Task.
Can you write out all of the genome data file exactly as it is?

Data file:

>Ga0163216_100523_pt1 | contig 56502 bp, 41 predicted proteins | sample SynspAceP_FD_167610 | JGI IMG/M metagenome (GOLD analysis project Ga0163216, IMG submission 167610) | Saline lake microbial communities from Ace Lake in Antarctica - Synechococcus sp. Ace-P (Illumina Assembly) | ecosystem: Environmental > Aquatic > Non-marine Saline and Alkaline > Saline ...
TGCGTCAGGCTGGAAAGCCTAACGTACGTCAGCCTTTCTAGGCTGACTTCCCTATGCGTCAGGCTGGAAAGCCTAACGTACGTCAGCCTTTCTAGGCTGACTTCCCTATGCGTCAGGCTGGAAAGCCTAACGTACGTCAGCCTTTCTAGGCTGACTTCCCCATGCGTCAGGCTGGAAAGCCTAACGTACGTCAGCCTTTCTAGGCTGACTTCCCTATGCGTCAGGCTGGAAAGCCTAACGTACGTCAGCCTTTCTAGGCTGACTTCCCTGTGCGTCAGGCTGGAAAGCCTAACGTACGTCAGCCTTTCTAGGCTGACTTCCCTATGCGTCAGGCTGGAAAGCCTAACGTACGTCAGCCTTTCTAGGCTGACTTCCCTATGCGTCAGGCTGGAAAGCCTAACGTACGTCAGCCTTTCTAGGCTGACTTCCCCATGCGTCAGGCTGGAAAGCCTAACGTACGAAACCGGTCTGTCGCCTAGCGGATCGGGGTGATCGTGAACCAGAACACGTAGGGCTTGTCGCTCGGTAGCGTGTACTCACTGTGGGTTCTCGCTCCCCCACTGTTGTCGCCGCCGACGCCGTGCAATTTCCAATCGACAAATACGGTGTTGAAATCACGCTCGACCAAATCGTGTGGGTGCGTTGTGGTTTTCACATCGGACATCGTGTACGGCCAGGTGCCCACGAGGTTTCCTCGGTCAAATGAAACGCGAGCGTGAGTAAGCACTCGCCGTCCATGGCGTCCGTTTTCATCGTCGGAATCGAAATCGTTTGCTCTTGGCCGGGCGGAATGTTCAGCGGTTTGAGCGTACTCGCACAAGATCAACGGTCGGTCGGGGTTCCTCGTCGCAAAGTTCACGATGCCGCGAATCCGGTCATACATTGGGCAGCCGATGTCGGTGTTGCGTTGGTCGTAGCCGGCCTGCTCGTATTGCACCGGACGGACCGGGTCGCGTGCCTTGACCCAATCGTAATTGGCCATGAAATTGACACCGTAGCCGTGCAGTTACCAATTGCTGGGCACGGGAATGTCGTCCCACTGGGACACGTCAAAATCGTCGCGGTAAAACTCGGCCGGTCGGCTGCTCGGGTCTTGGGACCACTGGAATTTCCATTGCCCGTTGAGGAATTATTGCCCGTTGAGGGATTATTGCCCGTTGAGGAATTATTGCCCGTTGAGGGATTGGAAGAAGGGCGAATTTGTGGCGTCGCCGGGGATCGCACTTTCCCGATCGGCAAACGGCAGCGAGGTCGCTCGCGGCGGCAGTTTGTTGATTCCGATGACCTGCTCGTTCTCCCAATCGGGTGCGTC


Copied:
>Ga0163216_100523_pt1 | contig 56502 bp, 41 predicted proteins | sample SynspAceP_FD_167610 | JGI IMG/M metagenome (GOLD analysis project Ga0163216, IMG submission 167610) | Saline lake microbial communities from Ace Lake in Antarctica - Synechococcus sp. Ace-P (Illumina Assembly) | ecosystem: Environmental > Aquatic > Non-marine Saline and Alkaline > Saline ...
TGCGTCAGGCTGGAAAGCCTAACGTACGTCAGCCTTTCTAGGCTGACTTCCCTATGCGTCAGGCTGGAAAGCCTAACGTACGTCAGCCTTTCTAGGCTGACTTCCCTATGCGTCAGGCTGGAAAGCCTAACGTACGTCAGCCTTTCTAGGCTGACTTCCCCATGCGTCAGGCTGGAAAGCCTAACGTACGTCAGCCTTTCTAGGCTGACTTCCCTATGCGTCAGGCTGGAAAGCCTAACGTACGTCAGCCTTTCTAGGCTGACTTCCCTGTGCGTCAGGCTGGAAAGCCTAACGTACGTCAGCCTTTCTAGGCTGACTTCCCTATGCGTCAGGCTGGAAAGCCTAACGTACGTCAGCCTTTCTAGGCTGACTTCCCTATGCGTCAGGCTGGAAAGCCTAACGTACGTCAGCCTTTCTAGGCTGACTTCCCCATGCGTCAGGCTGGAAAGCCTAACGTACGAAACCGGTCTGTCGCCTAGCGGATCGGGGTGATCGTGAACCAGAACACGTAGGGCTTGTCGCTCGGTAGCGTGTACTCACTGTGGGTTCTCGCTCCCCCACTGTTGTCGCCGCCGACGCCGTGCAATTTCCAATCGACAAATACGGTGTTGAAATCACGCTCGACCAAATCGTGTGGGTGCGTTGTGGTTTTCACATCGGACATCGTGTACGGCCAGGTGCCCACGAGGTTTCCTCGGTCAAATGAAACGCGAGCGTGAGTAAGCACTCGCCGTCCATGGCGTCCGTTTTCATCGTCGGAATCGAAATCGTTTGCTCTTGGCCGGGCGGAATGTTCAGCGGTTTGAGCGTACTCGCACAAGATCAACGGTCGGTCGGGGTTCCTCGTCGCAAAGTTCACGATGCCGCGAATCCGGTCATACATTGGGCAGCCGATGTCGGTGTTGCGTTGGTCGTAGCCGGCCTGCTCGTATTGCACCGGACGGACCGGGTCGCGTGCCTTGACCCAATCGTAATTGGCCATGAAATTGACACCGTAGCCGTGCAGTTACCAATTGCTGGGCACGGGAATGTCGTCCCACTGGGACACGTCAAAATCGTCGCGGTAAAACTCGGCCGGTCGGCTGCTCGGGTCTTGGGACCACTGGAATTTCCATTGCCCGTTGAGGAATTATTGCCCGTTGAGGGATTATTGCCCGTTGAGGAATTATTGCCCGTTGAGGGATTGGAAGAAGGGCGAATTTGTGGCGTCGCCGGGGATCGCACTTTCCCGATCGGCAAACGGCAGCGAGGTCGCTCGCGGCGGCAGTTTGTTGATTCCGATGACCTGCTCGTTCTCCCAATCGGGTGCGTC